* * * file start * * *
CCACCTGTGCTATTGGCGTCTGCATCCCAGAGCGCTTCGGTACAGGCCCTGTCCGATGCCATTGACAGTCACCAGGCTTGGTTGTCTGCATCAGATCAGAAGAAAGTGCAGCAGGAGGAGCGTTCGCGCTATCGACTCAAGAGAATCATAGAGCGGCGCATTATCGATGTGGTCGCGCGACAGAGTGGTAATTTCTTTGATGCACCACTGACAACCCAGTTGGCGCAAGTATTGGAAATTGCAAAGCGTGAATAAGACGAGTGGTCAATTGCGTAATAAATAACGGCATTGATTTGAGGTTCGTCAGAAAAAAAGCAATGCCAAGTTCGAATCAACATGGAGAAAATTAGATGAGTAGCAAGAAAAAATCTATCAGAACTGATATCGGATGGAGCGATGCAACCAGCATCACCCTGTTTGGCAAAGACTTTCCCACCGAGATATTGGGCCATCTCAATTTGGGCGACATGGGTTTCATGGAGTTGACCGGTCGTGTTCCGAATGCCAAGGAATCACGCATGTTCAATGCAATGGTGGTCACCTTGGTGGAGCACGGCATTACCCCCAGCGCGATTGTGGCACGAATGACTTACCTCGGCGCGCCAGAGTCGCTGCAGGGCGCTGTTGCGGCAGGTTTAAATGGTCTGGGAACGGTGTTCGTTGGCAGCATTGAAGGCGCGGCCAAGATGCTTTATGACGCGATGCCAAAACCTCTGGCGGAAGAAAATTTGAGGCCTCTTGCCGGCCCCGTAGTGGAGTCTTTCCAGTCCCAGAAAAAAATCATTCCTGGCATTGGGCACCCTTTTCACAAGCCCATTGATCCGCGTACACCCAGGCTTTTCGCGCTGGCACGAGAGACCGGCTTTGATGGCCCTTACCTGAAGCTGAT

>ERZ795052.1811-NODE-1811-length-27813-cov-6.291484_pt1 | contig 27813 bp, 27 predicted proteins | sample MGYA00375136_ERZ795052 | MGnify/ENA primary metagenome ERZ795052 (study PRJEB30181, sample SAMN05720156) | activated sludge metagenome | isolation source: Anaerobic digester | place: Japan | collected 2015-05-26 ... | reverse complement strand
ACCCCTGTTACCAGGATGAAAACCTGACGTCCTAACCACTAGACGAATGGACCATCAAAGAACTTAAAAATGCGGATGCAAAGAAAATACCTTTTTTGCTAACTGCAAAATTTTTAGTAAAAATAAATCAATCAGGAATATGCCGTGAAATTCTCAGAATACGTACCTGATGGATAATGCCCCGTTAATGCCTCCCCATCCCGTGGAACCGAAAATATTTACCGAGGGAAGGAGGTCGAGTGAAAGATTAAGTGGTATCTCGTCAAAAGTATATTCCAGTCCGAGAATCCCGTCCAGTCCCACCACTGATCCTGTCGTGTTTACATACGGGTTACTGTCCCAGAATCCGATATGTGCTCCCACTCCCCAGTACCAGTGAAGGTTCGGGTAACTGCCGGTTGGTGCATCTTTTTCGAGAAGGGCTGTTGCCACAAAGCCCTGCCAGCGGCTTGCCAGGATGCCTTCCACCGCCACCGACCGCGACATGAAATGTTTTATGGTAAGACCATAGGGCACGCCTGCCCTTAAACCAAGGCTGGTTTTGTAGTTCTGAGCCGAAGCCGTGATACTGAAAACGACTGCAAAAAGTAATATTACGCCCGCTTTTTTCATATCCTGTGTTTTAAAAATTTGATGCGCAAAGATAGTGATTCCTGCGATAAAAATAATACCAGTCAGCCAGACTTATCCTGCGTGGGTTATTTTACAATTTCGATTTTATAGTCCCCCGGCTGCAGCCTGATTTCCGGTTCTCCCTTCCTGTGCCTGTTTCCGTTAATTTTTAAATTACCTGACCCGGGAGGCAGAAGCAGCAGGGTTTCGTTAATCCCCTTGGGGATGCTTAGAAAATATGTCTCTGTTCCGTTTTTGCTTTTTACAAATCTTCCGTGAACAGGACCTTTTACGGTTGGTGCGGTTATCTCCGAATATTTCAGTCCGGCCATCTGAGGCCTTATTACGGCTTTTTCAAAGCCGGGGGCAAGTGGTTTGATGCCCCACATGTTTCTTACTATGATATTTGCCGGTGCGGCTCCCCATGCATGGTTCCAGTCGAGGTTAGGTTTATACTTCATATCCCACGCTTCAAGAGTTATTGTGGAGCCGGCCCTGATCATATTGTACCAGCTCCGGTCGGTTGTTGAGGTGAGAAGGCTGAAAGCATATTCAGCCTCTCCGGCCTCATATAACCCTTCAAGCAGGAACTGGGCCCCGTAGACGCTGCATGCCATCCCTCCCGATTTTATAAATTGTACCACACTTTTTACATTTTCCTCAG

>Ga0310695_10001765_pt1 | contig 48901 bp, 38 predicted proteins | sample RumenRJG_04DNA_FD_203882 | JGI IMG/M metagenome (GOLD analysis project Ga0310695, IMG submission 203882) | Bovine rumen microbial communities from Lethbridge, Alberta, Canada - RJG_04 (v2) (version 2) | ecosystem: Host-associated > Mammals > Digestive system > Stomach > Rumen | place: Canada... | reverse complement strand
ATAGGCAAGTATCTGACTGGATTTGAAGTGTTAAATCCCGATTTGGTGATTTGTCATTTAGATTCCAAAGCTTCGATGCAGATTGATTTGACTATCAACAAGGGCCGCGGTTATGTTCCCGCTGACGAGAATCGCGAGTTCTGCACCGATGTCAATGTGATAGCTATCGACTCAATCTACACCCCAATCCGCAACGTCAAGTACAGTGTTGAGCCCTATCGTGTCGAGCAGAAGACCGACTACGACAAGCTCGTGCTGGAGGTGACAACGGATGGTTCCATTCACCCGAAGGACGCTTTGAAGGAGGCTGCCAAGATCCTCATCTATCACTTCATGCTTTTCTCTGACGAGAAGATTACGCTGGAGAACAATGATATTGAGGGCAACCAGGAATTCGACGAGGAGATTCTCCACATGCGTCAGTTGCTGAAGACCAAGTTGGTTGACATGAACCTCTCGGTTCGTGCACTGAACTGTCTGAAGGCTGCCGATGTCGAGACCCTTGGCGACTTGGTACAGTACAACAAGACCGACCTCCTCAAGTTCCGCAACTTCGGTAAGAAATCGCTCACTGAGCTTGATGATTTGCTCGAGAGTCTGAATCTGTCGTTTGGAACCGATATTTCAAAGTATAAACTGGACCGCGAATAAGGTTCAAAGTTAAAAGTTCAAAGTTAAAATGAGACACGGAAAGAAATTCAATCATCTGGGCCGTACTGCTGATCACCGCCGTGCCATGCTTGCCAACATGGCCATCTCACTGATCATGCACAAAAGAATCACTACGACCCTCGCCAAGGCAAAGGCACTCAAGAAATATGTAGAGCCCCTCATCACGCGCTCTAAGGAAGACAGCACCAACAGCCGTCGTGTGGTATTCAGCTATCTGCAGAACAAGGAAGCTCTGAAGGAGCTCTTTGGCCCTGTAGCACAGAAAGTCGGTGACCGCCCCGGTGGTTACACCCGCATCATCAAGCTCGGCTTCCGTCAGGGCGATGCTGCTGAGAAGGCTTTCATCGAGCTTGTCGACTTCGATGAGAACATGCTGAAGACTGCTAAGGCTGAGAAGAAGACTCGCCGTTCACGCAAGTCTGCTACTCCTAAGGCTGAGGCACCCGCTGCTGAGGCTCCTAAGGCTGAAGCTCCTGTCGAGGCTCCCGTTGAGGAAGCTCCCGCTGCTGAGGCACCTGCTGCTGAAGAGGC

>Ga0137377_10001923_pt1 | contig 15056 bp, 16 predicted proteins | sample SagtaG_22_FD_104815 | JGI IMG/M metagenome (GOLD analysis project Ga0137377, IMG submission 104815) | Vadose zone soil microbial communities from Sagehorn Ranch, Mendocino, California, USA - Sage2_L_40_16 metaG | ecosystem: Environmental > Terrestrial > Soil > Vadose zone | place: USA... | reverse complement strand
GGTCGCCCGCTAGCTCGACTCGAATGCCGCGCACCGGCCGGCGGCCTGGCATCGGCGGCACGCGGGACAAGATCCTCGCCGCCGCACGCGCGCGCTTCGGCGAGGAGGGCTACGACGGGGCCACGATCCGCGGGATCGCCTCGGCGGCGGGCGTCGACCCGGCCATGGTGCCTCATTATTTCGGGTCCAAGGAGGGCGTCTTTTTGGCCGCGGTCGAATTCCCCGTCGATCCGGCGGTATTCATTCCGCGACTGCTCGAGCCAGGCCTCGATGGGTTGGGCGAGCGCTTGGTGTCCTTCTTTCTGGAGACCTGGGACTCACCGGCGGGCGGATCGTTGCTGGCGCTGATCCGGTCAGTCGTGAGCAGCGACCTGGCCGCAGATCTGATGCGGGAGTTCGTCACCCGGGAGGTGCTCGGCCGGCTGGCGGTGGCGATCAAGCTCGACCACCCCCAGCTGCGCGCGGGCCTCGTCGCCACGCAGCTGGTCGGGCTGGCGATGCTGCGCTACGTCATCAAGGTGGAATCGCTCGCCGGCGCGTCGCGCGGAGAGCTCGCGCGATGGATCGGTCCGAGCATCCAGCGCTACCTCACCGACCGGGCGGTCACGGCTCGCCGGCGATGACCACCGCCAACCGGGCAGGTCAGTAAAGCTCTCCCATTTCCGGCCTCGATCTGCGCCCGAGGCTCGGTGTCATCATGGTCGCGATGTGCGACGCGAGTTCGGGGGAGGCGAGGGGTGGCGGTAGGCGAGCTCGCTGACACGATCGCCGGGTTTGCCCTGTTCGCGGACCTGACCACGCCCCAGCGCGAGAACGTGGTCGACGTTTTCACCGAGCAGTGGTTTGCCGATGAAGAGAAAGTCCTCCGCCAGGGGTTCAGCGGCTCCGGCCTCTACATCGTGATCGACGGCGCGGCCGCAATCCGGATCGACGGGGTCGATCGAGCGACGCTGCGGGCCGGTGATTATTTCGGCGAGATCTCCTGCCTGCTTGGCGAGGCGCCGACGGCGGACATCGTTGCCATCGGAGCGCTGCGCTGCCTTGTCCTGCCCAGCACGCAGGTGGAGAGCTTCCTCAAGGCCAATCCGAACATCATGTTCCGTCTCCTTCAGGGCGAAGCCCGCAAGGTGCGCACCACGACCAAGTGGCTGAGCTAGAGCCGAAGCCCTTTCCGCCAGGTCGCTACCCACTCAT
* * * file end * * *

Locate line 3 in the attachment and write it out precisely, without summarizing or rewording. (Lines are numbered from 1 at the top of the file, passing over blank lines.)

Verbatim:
ACCCCTGTTACCAGGATGAAAACCTGACGTCCTAACCACTAGACGAATGGACCATCAAAGAACTTAAAAATGCGGATGCAAAGAAAATACCTTTTTTGCTAACTGCAAAATTTTTAGTAAAAATAAATCAATCAGGAATATGCCGTGAAATTCTCAGAATACGTACCTGATGGATAATGCCCCGTTAATGCCTCCCCATCCCGTGGAACCGAAAATATTTACCGAGGGAAGGAGGTCGAGTGAAAGATTAAGTGGTATCTCGTCAAAAGTATATTCCAGTCCGAGAATCCCGTCCAGTCCCACCACTGATCCTGTCGTGTTTACATACGGGTTACTGTCCCAGAATCCGATATGTGCTCCCACTCCCCAGTACCAGTGAAGGTTCGGGTAACTGCCGGTTGGTGCATCTTTTTCGAGAAGGGCTGTTGCCACAAAGCCCTGCCAGCGGCTTGCCAGGATGCCTTCCACCGCCACCGACCGCGACATGAAATGTTTTATGGTAAGACCATAGGGCACGCCTGCCCTTAAACCAAGGCTGGTTTTGTAGTTCTGAGCCGAAGCCGTGATACTGAAAACGACTGCAAAAAGTAATATTACGCCCGCTTTTTTCATATCCTGTGTTTTAAAAATTTGATGCGCAAAGATAGTGATTCCTGCGATAAAAATAATACCAGTCAGCCAGACTTATCCTGCGTGGGTTATTTTACAATTTCGATTTTATAGTCCCCCGGCTGCAGCCTGATTTCCGGTTCTCCCTTCCTGTGCCTGTTTCCGTTAATTTTTAAATTACCTGACCCGGGAGGCAGAAGCAGCAGGGTTTCGTTAATCCCCTTGGGGATGCTTAGAAAATATGTCTCTGTTCCGTTTTTGCTTTTTACAAATCTTCCGTGAACAGGACCTTTTACGGTTGGTGCGGTTATCTCCGAATATTTCAGTCCGGCCATCTGAGGCCTTATTACGGCTTTTTCAAAGCCGGGGGCAAGTGGTTTGATGCCCCACATGTTTCTTACTATGATATTTGCCGGTGCGGCTCCCCATGCATGGTTCCAGTCGAGGTTAGGTTTATACTTCATATCCCACGCTTCAAGAGTTATTGTGGAGCCGGCCCTGATCATATTGTACCAGCTCCGGTCGGTTGTTGAGGTGAGAAGGCTGAAAGCATATTCAGCCTCTCCGGCCTCATATAACCCTTCAAGCAGGAACTGGGCCCCGTAGACGCTGCATGCCATCCCTCCCGATTTTATAAATTGTACCACACTTTTTACATTTTCCTCAG